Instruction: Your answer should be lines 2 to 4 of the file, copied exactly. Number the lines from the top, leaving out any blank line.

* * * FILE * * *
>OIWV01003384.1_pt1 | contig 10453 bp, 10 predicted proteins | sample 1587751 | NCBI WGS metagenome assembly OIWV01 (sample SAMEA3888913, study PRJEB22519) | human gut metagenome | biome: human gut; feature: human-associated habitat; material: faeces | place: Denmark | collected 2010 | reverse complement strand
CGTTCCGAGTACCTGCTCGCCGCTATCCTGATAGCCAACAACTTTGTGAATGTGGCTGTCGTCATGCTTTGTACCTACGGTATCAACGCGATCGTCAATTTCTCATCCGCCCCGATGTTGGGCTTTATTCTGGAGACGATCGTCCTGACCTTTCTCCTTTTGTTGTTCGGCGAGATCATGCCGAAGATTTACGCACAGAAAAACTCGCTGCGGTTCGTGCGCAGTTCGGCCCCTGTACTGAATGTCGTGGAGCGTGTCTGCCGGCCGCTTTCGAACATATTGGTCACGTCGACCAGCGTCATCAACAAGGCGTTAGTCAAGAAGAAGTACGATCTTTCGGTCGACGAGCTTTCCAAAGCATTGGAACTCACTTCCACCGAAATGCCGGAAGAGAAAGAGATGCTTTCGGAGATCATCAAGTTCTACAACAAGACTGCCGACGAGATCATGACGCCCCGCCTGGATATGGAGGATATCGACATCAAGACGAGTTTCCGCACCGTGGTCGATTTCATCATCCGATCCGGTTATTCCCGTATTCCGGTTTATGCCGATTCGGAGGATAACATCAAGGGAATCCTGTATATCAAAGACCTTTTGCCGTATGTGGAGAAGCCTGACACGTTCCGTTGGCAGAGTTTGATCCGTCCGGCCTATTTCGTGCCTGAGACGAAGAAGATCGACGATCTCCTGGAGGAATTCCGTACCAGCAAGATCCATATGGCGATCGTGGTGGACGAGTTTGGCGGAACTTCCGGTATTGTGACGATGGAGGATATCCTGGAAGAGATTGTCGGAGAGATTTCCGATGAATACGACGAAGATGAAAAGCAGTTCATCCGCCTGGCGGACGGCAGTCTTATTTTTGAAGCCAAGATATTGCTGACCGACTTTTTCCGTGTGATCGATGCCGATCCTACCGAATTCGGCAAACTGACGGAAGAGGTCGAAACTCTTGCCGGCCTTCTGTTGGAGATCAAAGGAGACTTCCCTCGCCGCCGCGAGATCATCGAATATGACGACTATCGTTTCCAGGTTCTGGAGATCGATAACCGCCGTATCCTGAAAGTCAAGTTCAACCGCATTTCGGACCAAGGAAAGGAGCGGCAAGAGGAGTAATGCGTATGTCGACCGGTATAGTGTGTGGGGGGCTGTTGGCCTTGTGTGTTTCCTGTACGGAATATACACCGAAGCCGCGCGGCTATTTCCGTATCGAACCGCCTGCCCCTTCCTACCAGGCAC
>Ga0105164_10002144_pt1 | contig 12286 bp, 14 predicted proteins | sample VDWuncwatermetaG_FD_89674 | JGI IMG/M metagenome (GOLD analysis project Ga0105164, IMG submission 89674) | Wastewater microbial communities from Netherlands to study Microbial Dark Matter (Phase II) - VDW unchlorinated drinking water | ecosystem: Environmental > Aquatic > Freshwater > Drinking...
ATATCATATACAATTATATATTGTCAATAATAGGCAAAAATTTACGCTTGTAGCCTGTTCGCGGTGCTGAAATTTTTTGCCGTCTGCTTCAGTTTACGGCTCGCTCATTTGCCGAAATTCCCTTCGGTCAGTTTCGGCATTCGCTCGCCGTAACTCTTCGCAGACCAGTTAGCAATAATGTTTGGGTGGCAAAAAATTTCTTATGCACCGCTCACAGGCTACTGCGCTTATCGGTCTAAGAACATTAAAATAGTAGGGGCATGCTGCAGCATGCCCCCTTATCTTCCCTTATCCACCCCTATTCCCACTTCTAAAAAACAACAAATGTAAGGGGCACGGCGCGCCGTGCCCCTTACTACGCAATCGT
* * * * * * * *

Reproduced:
CGTTCCGAGTACCTGCTCGCCGCTATCCTGATAGCCAACAACTTTGTGAATGTGGCTGTCGTCATGCTTTGTACCTACGGTATCAACGCGATCGTCAATTTCTCATCCGCCCCGATGTTGGGCTTTATTCTGGAGACGATCGTCCTGACCTTTCTCCTTTTGTTGTTCGGCGAGATCATGCCGAAGATTTACGCACAGAAAAACTCGCTGCGGTTCGTGCGCAGTTCGGCCCCTGTACTGAATGTCGTGGAGCGTGTCTGCCGGCCGCTTTCGAACATATTGGTCACGTCGACCAGCGTCATCAACAAGGCGTTAGTCAAGAAGAAGTACGATCTTTCGGTCGACGAGCTTTCCAAAGCATTGGAACTCACTTCCACCGAAATGCCGGAAGAGAAAGAGATGCTTTCGGAGATCATCAAGTTCTACAACAAGACTGCCGACGAGATCATGACGCCCCGCCTGGATATGGAGGATATCGACATCAAGACGAGTTTCCGCACCGTGGTCGATTTCATCATCCGATCCGGTTATTCCCGTATTCCGGTTTATGCCGATTCGGAGGATAACATCAAGGGAATCCTGTATATCAAAGACCTTTTGCCGTATGTGGAGAAGCCTGACACGTTCCGTTGGCAGAGTTTGATCCGTCCGGCCTATTTCGTGCCTGAGACGAAGAAGATCGACGATCTCCTGGAGGAATTCCGTACCAGCAAGATCCATATGGCGATCGTGGTGGACGAGTTTGGCGGAACTTCCGGTATTGTGACGATGGAGGATATCCTGGAAGAGATTGTCGGAGAGATTTCCGATGAATACGACGAAGATGAAAAGCAGTTCATCCGCCTGGCGGACGGCAGTCTTATTTTTGAAGCCAAGATATTGCTGACCGACTTTTTCCGTGTGATCGATGCCGATCCTACCGAATTCGGCAAACTGACGGAAGAGGTCGAAACTCTTGCCGGCCTTCTGTTGGAGATCAAAGGAGACTTCCCTCGCCGCCGCGAGATCATCGAATATGACGACTATCGTTTCCAGGTTCTGGAGATCGATAACCGCCGTATCCTGAAAGTCAAGTTCAACCGCATTTCGGACCAAGGAAAGGAGCGGCAAGAGGAGTAATGCGTATGTCGACCGGTATAGTGTGTGGGGGGCTGTTGGCCTTGTGTGTTTCCTGTACGGAATATACACCGAAGCCGCGCGGCTATTTCCGTATCGAACCGCCTGCCCCTTCCTACCAGGCAC
>Ga0105164_10002144_pt1 | contig 12286 bp, 14 predicted proteins | sample VDWuncwatermetaG_FD_89674 | JGI IMG/M metagenome (GOLD analysis project Ga0105164, IMG submission 89674) | Wastewater microbial communities from Netherlands to study Microbial Dark Matter (Phase II) - VDW unchlorinated drinking water | ecosystem: Environmental > Aquatic > Freshwater > Drinking...
ATATCATATACAATTATATATTGTCAATAATAGGCAAAAATTTACGCTTGTAGCCTGTTCGCGGTGCTGAAATTTTTTGCCGTCTGCTTCAGTTTACGGCTCGCTCATTTGCCGAAATTCCCTTCGGTCAGTTTCGGCATTCGCTCGCCGTAACTCTTCGCAGACCAGTTAGCAATAATGTTTGGGTGGCAAAAAATTTCTTATGCACCGCTCACAGGCTACTGCGCTTATCGGTCTAAGAACATTAAAATAGTAGGGGCATGCTGCAGCATGCCCCCTTATCTTCCCTTATCCACCCCTATTCCCACTTCTAAAAAACAACAAATGTAAGGGGCACGGCGCGCCGTGCCCCTTACTACGCAATCGT